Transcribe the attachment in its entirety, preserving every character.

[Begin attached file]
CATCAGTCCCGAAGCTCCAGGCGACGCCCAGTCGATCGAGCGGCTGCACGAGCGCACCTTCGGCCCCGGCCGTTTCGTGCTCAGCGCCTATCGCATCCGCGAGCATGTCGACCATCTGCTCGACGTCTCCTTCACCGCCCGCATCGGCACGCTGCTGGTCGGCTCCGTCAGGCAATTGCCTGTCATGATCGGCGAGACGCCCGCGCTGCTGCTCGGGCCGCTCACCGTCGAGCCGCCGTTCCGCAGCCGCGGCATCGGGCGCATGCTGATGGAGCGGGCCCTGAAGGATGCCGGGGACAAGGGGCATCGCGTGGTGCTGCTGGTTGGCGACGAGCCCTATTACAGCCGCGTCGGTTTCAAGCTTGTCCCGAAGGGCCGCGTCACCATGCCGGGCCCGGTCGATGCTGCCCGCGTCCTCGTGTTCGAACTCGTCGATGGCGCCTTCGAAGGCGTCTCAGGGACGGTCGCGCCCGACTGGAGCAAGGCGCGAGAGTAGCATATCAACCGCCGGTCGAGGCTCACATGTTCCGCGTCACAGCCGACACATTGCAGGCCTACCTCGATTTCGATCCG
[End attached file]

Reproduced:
CATCAGTCCCGAAGCTCCAGGCGACGCCCAGTCGATCGAGCGGCTGCACGAGCGCACCTTCGGCCCCGGCCGTTTCGTGCTCAGCGCCTATCGCATCCGCGAGCATGTCGACCATCTGCTCGACGTCTCCTTCACCGCCCGCATCGGCACGCTGCTGGTCGGCTCCGTCAGGCAATTGCCTGTCATGATCGGCGAGACGCCCGCGCTGCTGCTCGGGCCGCTCACCGTCGAGCCGCCGTTCCGCAGCCGCGGCATCGGGCGCATGCTGATGGAGCGGGCCCTGAAGGATGCCGGGGACAAGGGGCATCGCGTGGTGCTGCTGGTTGGCGACGAGCCCTATTACAGCCGCGTCGGTTTCAAGCTTGTCCCGAAGGGCCGCGTCACCATGCCGGGCCCGGTCGATGCTGCCCGCGTCCTCGTGTTCGAACTCGTCGATGGCGCCTTCGAAGGCGTCTCAGGGACGGTCGCGCCCGACTGGAGCAAGGCGCGAGAGTAGCATATCAACCGCCGGTCGAGGCTCACATGTTCCGCGTCACAGCCGACACATTGCAGGCCTACCTCGATTTCGATCCG